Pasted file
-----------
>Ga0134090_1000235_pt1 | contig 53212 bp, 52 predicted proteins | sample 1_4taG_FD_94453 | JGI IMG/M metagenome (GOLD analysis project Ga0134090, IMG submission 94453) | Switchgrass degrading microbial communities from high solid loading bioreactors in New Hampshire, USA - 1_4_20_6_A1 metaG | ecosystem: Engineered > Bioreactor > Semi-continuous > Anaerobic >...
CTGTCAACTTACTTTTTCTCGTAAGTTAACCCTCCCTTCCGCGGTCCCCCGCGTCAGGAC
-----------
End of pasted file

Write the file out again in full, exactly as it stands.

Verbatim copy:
>Ga0134090_1000235_pt1 | contig 53212 bp, 52 predicted proteins | sample 1_4taG_FD_94453 | JGI IMG/M metagenome (GOLD analysis project Ga0134090, IMG submission 94453) | Switchgrass degrading microbial communities from high solid loading bioreactors in New Hampshire, USA - 1_4_20_6_A1 metaG | ecosystem: Engineered > Bioreactor > Semi-continuous > Anaerobic >...
CTGTCAACTTACTTTTTCTCGTAAGTTAACCCTCCCTTCCGCGGTCCCCCGCGTCAGGAC